John-Paul Kamath’s London Horror Comic has become an established self-publishing success story over the last few years. Its blend of classic supernatural themes with the horror of modern living ensuring it has a particular resonance for a 21st century audience, and its high production values belying its origins as an ostensibly small press publication.
This sixth issue of the anthology begins with a tale that fully embraces the aforementioned contemporary twist that has made LHC such a chilling read to date. There’s no preternatural Lovecraftian entity in the shadows or House of Mystery-style twist here and it’s all the more terrifying for just that reason. ‘I Saw the Beast’ is an account of one man’s descent into the abyss as the pressures of an imploding life overwhelm him. The subject matter may sound well mined already but it’s the dramatic pacing of this story of one man’s breakdown – and the familiar elements that push him over the edge – that make it such an evocative chiller.
So much of London Horror Comic to date has been about subverting genre conventions and ‘Strange Fruit’ – an essay on relationships with a vampiric twist – is no exception. Dressing up social commentary in the trappings of the supernatural is something Kamath does extremely well and this contrasting tale of entitlement and pragmatism when looking for the ideal partner has far more to it than mere fangs and blood. Conversely, ‘Ticking Clock’ has a similar theme of strange bedfellows but here Kamath is unashamedly going for a real gross-out vibe with a short story about a rather inadequate gent’s dalliance with a spider-goddess that eschews sophistication for an unrepentant EC Comics-style shocker.
The finale ‘Ring of Fire’ again plays on the unrequited love angle with an obvious but well-timed Facebook gag being something of a highlight. Steve Winwood is obsessed with the woman in the apartment opposite him but, as is ever the case when one makes a deal with the devil, his pact with the demon Belial to ensure the pair become close has ramifications he could never have foreseen.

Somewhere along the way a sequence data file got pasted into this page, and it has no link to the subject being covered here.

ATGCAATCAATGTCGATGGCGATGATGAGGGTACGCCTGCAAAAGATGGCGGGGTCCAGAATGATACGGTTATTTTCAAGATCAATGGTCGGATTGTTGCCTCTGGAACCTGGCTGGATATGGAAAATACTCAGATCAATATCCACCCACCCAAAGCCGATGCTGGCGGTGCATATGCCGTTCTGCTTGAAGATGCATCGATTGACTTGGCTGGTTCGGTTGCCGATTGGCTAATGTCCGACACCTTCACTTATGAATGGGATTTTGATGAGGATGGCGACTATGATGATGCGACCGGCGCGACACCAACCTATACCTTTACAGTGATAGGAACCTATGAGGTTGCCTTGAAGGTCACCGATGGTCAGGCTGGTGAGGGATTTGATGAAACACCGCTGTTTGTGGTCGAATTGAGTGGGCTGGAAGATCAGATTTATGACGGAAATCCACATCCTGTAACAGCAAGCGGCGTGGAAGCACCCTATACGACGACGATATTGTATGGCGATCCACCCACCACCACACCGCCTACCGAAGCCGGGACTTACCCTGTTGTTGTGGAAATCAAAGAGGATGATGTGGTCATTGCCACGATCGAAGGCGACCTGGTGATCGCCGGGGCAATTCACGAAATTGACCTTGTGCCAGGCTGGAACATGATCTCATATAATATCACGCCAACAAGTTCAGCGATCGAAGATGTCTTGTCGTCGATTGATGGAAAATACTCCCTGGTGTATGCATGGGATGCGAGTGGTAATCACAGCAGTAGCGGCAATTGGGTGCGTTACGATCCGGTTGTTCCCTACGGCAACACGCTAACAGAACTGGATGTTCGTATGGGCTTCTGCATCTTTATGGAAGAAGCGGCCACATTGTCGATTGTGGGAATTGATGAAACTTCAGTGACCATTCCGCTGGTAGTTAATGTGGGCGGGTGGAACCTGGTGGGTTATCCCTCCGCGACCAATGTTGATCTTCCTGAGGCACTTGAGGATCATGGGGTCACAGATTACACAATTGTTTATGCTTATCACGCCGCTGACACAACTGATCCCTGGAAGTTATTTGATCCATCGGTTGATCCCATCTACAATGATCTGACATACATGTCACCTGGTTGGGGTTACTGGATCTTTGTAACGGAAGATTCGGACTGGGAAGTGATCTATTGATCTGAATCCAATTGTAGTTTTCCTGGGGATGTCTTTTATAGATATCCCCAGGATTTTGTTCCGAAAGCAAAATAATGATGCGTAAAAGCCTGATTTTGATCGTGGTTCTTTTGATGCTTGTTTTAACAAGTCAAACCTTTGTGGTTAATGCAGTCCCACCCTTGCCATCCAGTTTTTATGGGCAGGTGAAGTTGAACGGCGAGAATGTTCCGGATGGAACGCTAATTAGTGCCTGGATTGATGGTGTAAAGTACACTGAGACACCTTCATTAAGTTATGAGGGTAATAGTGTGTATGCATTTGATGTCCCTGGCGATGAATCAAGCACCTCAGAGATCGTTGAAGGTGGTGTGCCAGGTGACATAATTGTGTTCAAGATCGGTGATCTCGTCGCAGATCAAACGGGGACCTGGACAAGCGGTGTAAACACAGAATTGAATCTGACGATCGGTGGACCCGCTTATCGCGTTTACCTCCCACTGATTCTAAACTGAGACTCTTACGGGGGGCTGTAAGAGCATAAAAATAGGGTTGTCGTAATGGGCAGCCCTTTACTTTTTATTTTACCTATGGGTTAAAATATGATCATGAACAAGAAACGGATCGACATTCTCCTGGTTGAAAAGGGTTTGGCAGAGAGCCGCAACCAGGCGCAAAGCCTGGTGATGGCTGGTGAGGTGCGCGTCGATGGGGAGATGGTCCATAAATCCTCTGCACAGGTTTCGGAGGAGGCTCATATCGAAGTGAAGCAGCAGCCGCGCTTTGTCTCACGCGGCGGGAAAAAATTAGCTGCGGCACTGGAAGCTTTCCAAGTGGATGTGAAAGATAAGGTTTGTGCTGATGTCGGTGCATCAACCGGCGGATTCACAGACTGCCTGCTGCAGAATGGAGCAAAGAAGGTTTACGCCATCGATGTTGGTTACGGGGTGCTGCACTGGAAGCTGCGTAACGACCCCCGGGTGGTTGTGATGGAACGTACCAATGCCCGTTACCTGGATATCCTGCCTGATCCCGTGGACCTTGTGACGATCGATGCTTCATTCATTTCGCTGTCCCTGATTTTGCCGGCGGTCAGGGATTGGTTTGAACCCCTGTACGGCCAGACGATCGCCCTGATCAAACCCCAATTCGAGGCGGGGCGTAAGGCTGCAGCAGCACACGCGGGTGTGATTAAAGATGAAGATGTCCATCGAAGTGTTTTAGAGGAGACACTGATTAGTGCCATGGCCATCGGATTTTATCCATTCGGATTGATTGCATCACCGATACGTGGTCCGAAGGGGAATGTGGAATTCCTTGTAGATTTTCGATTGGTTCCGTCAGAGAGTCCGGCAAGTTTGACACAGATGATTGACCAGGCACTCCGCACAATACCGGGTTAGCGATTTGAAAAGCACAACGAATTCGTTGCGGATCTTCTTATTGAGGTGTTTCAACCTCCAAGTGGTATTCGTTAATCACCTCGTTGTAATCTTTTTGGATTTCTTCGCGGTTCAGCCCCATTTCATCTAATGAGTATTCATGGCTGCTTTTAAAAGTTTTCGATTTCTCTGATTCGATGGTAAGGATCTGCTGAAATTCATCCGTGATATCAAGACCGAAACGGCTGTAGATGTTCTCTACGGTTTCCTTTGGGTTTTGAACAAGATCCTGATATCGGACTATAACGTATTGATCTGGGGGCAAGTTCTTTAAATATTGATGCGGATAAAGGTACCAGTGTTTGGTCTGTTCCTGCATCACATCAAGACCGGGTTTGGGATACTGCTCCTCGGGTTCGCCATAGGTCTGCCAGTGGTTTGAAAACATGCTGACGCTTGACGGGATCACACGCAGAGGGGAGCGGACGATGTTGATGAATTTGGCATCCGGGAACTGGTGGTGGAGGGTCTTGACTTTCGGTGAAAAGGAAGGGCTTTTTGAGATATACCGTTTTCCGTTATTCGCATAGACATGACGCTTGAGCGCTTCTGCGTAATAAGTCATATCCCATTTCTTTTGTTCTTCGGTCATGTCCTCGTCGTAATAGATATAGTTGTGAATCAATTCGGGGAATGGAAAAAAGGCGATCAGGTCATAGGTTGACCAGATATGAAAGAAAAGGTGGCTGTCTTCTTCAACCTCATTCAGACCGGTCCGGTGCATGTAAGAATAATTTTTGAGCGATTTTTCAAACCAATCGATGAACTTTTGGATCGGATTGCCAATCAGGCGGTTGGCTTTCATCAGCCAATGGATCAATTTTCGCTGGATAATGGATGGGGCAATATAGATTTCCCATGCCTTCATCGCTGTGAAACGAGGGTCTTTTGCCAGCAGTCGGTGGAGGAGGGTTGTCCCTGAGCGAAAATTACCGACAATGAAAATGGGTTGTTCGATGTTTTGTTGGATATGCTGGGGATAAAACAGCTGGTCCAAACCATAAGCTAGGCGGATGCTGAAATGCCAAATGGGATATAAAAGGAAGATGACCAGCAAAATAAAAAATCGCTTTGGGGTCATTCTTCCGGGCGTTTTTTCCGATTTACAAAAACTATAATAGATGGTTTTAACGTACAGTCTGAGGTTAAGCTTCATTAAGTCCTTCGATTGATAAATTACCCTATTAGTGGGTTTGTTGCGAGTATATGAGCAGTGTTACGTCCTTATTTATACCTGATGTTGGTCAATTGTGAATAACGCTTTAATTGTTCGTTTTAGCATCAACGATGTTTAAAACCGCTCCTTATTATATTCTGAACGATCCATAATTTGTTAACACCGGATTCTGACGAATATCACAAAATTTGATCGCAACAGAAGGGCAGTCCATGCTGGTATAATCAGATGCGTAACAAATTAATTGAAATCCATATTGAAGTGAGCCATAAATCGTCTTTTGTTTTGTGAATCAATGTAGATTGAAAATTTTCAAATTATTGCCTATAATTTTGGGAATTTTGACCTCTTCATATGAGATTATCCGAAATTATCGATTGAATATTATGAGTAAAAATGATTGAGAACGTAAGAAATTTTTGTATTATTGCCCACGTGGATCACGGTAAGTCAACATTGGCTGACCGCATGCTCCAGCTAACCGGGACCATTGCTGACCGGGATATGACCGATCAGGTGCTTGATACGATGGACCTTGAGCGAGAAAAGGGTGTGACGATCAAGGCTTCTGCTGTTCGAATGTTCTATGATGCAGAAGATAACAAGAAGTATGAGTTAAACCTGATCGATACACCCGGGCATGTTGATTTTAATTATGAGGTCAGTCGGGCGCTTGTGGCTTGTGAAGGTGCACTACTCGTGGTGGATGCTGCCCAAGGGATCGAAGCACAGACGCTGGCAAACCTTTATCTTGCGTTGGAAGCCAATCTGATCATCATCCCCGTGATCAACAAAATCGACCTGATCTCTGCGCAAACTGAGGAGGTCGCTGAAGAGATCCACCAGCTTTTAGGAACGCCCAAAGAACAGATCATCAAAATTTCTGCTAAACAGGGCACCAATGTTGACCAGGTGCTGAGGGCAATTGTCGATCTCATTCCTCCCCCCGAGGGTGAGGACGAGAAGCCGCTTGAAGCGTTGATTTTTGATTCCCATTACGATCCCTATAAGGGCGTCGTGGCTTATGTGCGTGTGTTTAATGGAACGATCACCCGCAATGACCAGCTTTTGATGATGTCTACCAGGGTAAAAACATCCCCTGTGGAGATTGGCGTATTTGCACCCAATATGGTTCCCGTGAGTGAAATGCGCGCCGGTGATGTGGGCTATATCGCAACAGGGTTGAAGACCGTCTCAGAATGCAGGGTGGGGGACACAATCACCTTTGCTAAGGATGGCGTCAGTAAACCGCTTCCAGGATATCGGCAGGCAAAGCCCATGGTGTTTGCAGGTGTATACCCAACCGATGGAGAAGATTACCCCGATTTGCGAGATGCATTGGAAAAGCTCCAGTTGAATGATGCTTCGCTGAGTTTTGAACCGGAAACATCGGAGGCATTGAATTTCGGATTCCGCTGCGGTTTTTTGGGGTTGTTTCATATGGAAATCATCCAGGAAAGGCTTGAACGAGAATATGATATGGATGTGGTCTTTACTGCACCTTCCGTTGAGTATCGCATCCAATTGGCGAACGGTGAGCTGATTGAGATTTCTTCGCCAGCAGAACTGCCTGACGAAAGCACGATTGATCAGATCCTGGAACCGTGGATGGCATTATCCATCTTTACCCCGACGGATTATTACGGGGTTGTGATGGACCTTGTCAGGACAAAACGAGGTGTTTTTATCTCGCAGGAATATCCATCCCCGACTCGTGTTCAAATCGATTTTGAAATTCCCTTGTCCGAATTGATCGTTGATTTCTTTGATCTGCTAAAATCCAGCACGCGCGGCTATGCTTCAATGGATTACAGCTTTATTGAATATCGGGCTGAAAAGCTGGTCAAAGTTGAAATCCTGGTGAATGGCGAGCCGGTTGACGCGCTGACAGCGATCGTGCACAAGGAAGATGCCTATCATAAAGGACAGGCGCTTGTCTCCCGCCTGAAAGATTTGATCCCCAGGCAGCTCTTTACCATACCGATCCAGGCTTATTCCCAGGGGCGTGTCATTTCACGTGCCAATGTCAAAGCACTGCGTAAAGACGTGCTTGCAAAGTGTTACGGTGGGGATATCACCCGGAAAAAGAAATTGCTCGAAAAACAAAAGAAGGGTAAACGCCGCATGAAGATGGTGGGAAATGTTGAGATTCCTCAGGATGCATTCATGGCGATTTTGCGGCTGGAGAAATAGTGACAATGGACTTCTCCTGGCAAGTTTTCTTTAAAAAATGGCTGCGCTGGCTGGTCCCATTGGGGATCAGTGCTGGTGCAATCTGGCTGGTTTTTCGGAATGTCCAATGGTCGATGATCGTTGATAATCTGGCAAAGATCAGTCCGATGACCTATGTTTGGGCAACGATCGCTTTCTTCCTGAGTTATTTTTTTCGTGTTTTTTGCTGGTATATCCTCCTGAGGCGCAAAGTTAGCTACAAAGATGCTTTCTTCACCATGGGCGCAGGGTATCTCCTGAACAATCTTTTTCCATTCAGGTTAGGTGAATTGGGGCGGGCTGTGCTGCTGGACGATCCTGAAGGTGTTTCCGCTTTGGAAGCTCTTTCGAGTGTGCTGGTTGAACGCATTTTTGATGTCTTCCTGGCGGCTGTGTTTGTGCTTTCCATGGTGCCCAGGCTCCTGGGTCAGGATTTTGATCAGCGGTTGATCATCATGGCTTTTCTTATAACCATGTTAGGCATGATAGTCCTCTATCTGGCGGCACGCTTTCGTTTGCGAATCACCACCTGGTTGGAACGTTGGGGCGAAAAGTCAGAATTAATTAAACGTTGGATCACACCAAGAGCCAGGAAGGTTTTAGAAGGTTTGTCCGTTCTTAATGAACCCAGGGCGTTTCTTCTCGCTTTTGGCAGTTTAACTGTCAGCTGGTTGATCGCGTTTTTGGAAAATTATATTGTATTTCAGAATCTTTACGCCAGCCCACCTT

Although there’s an underlying motif of failed relationships throughout these four stories both tempo and ambience vary radically from tale to tale. In that regard the art partnership of Lee Ferguson on pencils and Dean Kotz on inks provide visuals that impressively capture the changing tone of Kamath’s scripts. The careful pacing of ‘I Saw the Beast’ in particular requires an artist who understands that true horror can be as ably portrayed in one look of lost happiness in a poignant childhood flashback as can be evoked by any amount of gory blood and guts. Not that they’re incapable of pure schlock as well of course. ‘Ticking Clock’ is as gruesome a piece of gratuitous, over-the-top nastiness as you’re likely to see and it’s the visuals rather than the plot in this 18-pager that are going to send the arachnophobes scurrying for cover…
It may be one of the more genre-specific offerings I have covered in ‘Small Pressganged’ over the years and, as such, perhaps has a narrower built-in core audience but London Horror Comic is a consistently reliable read. John-Paul Kamath continues to provide self-contained creepy shorts in an anthology that is both nostalgic and relevant, hearkening back to the traditions of decades of horror comics past but never losing sight of the very contemporary terrors of present day urban living.